Over the next few days while she recovered, the uninjured Peeps became her caretakers. Putin would walk slowly with her across the yard in the morning, rather than be a part of the coop exodus, always a flurry of flapping and run-flying. If you approached the hurt bird, the others would all position themselves between you and her, dishing out some stink eye to boot.

I felt terrible ever having even contemplated the idea that they could have hurt their own. Here were some birds who, in the face of mortal danger, banded together to try to save their sister. I tell you, it makes a Mom’s heart ache. As silly as it sounds, we were so proud of our chickens.

Birds of prey are protected, so we had to stick with non-lethal deterrents. Since The Incident, Part Deux, we’ve added some very menacing looking plastic owls to our deck, hoping they will scare the hawks away. [Maggie’s response was “Really?”] Reflections also, according to the chicken blogs, tend to freak out hawks. So I hung several old cds under the deck to let them know I really meant business. [To which Maggie then added, “Really?”] Admittedly, I did go a bit overboard – several in this case really means about 30. Thank goodness no one can see my backyard. It is sixteen shades of crazy and looks like some kind of low-rent homemade disco down there.

It has been over a week and we’ve had no further attacks. Clearly my ferocious maternal instinct and hawk repellent system are having an impact. Or luck is with us. We’re just enjoying our flock, so much so that we’ve expanded it. But that’s another story.

Sunday, July 13, 2014

Trefoil Academy - The Most Magical Week of the Year

After being packed for a week, today was finally the big day, Hogwarts Camp! I managed to get a few shots of the girls before I was told, in no uncertain terms, that I was no longer needed. See you in a week ladies!



Accessing their Gingott's account

Textbooks

The happy wizards are ready for a week of fun!

Hike to Dragon's Tooth

One of the best things about living in Virginia is the abundance of beautiful hiking trails that are close by. Friday, we decided to hike Dragon's Tooth. Actually, we gave the kids the choice of swim practice or hiking and they quickly chose the latter, thinking it was easier. Little did they know…


Maggie's friend, Megan, and her sister slept over the night before and they were up for adventure as well. Five kids and a five mile hike, what could go wrong?

Morrigan generally sees hiking as a race. She darts off as soon as we reach the trail head and we usually don't see her until the summit.

And she's off!

 The rest of us stuck together and there was some, but little, complaining. Having friends was working out great. The trail starts off fairly easy and then progresses to much rougher terrain quickly with a fair bit of rock climbing needed.



It was around the time we hit the rocks that we found Morrigan. She had never encountered a hike requiring the technical skills needed here. She was a bit dejected that she got stuck and even more upset that she wasn't going to beat us all to the top.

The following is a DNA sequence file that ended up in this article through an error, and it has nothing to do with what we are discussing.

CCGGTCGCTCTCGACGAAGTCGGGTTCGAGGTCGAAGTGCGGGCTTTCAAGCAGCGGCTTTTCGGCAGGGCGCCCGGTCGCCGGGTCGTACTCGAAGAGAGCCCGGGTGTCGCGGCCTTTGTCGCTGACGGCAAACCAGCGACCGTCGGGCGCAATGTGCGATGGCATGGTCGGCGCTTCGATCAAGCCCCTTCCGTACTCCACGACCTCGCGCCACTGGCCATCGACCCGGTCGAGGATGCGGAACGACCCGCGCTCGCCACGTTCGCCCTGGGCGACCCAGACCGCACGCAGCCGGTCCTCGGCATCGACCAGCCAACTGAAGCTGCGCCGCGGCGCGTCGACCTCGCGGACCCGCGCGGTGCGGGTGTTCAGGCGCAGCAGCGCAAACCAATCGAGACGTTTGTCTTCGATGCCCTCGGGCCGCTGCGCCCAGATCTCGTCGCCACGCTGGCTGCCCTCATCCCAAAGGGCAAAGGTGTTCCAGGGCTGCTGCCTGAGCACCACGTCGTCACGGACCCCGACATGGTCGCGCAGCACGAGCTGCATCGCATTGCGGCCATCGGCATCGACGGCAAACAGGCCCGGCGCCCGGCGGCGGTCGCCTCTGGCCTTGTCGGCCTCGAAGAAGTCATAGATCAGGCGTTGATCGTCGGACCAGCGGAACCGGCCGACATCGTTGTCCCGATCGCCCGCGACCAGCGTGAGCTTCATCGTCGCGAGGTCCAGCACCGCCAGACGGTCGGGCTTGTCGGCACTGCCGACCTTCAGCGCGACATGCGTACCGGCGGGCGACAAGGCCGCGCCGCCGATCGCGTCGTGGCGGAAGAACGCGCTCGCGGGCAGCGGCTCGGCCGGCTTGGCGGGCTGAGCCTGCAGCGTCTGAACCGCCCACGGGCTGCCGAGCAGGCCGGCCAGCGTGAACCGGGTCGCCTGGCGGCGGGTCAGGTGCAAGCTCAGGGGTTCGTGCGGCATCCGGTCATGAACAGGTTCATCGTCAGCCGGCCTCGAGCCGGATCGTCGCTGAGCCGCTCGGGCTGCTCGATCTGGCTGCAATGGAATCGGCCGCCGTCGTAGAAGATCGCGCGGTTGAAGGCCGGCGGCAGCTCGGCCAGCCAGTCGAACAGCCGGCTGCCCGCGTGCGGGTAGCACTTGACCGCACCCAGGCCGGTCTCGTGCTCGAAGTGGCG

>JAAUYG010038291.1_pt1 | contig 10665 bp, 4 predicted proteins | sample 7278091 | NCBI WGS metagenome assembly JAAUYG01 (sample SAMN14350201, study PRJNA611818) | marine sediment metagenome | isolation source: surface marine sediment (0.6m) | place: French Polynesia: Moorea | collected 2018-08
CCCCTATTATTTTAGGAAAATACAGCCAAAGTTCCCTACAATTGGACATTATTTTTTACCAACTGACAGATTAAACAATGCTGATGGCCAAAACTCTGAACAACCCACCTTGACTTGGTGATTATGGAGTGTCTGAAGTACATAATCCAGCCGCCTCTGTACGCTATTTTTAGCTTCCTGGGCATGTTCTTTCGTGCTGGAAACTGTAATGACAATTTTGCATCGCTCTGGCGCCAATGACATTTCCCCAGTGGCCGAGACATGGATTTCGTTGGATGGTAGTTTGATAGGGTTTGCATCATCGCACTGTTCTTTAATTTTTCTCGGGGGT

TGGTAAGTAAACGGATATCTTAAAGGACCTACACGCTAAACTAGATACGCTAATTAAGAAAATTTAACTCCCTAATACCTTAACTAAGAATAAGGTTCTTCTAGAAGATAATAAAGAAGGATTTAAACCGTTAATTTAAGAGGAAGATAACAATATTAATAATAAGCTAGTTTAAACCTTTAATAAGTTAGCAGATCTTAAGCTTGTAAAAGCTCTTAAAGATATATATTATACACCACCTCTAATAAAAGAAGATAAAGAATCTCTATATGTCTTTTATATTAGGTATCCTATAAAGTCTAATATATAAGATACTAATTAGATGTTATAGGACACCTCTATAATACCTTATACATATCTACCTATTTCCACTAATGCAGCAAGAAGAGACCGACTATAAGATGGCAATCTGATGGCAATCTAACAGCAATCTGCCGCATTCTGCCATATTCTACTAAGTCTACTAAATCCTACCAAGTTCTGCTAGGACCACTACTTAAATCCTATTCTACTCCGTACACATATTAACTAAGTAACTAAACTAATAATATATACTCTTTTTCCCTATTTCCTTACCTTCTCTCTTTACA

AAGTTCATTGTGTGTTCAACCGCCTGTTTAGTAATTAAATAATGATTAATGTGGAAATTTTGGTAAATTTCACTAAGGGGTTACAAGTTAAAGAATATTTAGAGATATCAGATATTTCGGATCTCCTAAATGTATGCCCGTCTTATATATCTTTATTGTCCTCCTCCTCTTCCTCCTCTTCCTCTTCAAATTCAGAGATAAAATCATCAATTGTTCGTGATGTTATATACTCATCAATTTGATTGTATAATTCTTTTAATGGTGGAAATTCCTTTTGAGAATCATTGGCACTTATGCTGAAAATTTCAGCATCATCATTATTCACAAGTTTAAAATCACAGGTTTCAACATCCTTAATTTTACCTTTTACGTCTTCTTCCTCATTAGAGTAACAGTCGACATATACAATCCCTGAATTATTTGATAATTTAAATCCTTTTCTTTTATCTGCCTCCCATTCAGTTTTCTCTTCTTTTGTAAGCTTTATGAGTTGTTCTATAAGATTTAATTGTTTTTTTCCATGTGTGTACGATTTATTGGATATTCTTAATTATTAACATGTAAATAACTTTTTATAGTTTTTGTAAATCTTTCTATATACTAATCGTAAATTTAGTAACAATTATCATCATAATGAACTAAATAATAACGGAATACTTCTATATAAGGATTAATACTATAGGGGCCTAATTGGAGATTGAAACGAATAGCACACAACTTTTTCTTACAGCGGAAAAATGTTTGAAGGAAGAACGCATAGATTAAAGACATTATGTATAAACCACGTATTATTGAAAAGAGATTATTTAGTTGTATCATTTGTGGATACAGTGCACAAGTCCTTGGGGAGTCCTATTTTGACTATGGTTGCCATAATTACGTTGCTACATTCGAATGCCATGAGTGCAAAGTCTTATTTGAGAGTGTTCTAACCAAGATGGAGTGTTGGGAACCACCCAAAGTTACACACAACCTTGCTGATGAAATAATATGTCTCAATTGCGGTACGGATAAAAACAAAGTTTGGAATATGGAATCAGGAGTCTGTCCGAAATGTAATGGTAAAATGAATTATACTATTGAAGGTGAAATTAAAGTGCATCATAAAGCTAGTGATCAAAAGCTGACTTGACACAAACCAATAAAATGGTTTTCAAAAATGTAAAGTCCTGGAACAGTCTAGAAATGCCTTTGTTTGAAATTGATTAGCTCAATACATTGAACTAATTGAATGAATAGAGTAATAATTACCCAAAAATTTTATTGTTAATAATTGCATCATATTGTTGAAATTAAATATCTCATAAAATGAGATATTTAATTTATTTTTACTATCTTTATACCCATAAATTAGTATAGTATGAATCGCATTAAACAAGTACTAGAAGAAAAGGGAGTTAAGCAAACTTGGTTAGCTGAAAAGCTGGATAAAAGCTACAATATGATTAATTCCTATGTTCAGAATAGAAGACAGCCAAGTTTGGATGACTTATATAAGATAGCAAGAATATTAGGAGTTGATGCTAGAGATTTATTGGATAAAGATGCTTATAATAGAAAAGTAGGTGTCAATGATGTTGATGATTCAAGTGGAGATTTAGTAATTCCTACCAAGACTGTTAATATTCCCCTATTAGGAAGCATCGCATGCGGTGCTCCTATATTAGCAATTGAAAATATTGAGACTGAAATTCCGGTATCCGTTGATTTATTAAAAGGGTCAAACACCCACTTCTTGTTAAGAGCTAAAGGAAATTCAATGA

But we all soldiered on and reached the gorgeous peak!





I generally find the way down is always easier. Not so here. Scampering down the rock formations proved as challenging as the way up. When we got down, we were all ready for some lunch and a trip to the pool. An A+ day if there ever was one!

Tuesday, July 8, 2014

Happy Anniversary to Us and the Last Monday Swim Update!

Today is our 19th anniversary! As Tim so aptly said this morning, "Boy are we old!" In case the numbers don't prove that on their own, here is some photographic evidence of how young we used to be:


As neither of us thought to have Tim take the day off, he is at work and I will be taking the kids to the dentist. Good times!

With Maggie at camp next week, yesterday marked what might be the last of this summer's Monday swim meets. (There is one next week E can attend but seeing as it is all the way across town, I'm not making him go!)

The night was a roaring success by all accounts! My job went smoothly and mistake free. Morrigan helped out at clerk of course and was happy to earn a water bottle and lottery scratcher for her third volunteer night. (She won a dollar too!)

Eion and Maggie both swam the 50 free and 100IM. Maggie placed 5th gold in the 50 free and, her very favorite position, 1st silver in the 100IM. She came within 2 seconds of a year round swimmer on the 50 free and was delighted.




Eion was 2nd bronze in the 50 free. Sadly, he dq-ed as soon as he dove in for the 100IM. After the 1st 25 (butterfly,) I asked if he wanted to get out, but he just said "NO!," as if I were crazy and went on to finish his four minute race. 



When he got out of the water, he asked if his disqualified. I told him he had, at which point he paused, then asked if he could have a ring pop. I cannot tell you how much I appreciate that he was able to shake the whole thing off and move on. He is a trooper!

I don't know about you, but I can't believe summer is almost half over. 

We Braved the Salem Fair, and Survived!

It seems almost all of our peeps were out of town this past weekend. If they were home, they were working. Faced with several days needing activities, we branched out and went to the Salem Fair. The last time I went to this event was somewhere around 15 years ago. Since then, we heard reports of its general skankiness and never ventured back.

While still a fair, home of overpriced festival food and rigged carnival games, it was not nearly as bad as we had heard.


It could have been that we were there on what might be the prettiest day ever. And it was early in the day - I think things get sketchy at night. The kids went on a few over-priced rides (Note to self: next time just get the wristbands.) and enjoyed high fructose corn syrupy slushies.



Our favorite parts were the animals though. The kids fed and pet a wide variety of domestic and exotic animals.



In the end, a thumbs up day! Don't let the reports of dank keep you away!